“The second factor for us is that our ad business is well ahead of plans, close to 100% profit margins in terms of incremental margins coming from the ad business,” Khosrowshahi told investors. “That is quite profitable and growing at scale now, and it’s going to continue to grow into next year.”


Watch: Success in last mile delivery happens in the final 100 feet


Uber in August began to show ads on its core app for the first time ever, and the company also brought on Amazon Advertising veteran Mark Grether as general manager of Uber Ads. That’s helped it to funnel more consumers toward its delivery segment.

Speaking of which, “As we get more and more cohorts of repeat customers in our delivery business, and as the percentage, let’s say, of repeat customers versus new customers gets higher,” Khosrowshahi said, “repeat customers are just structurally more profitable — especially repeat customers who are members, and a higher percentage of our repeat customers are members.”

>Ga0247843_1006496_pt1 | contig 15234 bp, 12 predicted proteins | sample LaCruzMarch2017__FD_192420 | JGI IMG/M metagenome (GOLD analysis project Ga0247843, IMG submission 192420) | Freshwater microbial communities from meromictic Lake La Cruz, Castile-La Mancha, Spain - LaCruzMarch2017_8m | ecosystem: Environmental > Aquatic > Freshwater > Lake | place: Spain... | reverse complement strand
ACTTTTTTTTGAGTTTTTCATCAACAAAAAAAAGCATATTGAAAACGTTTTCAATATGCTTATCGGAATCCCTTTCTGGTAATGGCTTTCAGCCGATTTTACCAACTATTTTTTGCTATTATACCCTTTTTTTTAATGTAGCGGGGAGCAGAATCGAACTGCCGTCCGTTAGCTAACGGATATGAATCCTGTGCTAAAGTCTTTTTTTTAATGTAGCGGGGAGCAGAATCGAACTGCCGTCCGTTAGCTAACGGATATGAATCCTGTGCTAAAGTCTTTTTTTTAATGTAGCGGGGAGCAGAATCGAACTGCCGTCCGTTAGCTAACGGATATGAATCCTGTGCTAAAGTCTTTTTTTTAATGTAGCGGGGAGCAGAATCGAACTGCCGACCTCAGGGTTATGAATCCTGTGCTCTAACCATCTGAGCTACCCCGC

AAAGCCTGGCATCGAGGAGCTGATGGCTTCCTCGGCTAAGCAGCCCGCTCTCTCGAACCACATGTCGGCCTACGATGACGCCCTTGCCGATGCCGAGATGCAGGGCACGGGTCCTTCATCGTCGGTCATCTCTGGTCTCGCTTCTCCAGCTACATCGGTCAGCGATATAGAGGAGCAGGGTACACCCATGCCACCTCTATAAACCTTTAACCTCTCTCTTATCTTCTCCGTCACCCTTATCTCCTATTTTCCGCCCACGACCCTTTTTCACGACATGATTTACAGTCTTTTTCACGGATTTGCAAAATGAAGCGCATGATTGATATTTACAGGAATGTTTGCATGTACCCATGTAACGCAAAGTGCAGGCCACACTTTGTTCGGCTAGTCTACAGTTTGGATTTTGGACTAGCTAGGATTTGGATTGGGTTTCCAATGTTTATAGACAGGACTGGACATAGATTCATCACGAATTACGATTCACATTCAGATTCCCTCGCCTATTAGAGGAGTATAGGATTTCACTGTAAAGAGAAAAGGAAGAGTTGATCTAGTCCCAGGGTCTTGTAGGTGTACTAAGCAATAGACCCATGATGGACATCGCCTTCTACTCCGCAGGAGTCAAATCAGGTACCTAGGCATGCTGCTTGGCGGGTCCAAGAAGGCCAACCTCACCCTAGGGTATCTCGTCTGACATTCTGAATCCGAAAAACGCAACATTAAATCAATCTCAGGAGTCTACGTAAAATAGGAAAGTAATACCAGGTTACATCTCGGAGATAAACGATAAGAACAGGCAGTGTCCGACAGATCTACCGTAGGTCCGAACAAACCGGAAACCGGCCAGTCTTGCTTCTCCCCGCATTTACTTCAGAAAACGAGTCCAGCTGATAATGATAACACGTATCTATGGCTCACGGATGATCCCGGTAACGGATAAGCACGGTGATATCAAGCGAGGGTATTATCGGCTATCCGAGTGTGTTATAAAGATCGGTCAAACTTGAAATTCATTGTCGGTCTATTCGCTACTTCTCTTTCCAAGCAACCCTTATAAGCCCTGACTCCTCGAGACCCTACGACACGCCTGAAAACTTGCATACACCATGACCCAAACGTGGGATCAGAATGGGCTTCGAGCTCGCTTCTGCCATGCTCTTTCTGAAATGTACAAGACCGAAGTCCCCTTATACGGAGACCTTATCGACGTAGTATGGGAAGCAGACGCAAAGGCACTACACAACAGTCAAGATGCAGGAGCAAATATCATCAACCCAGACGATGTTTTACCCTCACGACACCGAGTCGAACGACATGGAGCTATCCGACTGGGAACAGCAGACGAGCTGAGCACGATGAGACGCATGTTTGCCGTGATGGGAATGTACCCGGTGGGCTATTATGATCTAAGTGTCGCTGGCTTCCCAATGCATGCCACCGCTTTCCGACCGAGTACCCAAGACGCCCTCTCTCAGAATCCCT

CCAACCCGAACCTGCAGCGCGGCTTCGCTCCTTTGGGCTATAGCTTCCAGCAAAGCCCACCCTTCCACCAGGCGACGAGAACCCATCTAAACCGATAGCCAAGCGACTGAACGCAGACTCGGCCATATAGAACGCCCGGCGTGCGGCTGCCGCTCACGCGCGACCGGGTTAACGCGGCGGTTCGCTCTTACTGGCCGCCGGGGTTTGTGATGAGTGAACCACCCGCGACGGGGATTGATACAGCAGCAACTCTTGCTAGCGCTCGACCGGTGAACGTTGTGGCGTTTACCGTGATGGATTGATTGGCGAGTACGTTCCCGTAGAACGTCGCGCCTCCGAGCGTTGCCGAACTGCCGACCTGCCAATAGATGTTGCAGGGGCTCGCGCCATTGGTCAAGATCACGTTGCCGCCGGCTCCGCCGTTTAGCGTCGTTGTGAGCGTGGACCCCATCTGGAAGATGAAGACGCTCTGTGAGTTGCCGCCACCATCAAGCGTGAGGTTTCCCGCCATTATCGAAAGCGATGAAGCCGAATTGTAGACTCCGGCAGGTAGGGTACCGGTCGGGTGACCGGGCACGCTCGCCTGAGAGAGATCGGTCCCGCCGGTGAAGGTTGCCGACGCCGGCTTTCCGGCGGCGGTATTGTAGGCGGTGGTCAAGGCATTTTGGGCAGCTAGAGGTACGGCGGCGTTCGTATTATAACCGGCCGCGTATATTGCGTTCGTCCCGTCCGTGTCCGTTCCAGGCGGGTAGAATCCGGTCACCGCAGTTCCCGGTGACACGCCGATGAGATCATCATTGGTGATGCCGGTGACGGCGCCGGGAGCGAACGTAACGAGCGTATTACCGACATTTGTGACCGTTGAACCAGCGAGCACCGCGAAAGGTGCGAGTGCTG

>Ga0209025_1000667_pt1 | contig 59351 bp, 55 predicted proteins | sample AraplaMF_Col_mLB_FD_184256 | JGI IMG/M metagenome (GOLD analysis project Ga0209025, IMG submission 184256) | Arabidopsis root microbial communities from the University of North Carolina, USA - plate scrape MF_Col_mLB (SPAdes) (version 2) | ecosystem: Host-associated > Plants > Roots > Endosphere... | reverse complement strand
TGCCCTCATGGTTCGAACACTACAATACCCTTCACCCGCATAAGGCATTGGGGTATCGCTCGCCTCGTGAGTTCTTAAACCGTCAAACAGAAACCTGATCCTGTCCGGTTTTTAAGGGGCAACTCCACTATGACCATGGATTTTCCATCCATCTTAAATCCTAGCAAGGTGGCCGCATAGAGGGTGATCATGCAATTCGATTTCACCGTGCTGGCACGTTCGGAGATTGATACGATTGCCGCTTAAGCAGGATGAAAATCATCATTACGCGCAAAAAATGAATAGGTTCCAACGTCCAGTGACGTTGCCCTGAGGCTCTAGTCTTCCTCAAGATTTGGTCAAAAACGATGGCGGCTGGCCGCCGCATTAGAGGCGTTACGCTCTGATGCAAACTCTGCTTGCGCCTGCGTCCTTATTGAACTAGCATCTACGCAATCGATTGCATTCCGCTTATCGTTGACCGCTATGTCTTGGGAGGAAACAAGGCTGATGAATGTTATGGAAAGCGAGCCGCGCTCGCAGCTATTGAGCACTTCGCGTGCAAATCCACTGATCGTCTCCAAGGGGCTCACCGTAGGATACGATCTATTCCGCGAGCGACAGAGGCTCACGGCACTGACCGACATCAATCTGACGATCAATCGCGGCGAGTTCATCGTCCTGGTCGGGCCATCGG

Khosrowshahi touched on membership as a strategy the company has used to successfully retain users and drive profits. According to him, more than one-fifth of delivery bookings come from members, and they buy 50% more frequently than nonmembers. Basket sizes among members are also 10% higher than among nonmembers, he said.

“There’s an early cost of bringing in a member because of the benefits, but then the retention and lifetime value is significant,” Khosrowshahi explained. “And our membership, we think, has better content than any other membership program with, now, Uber One.”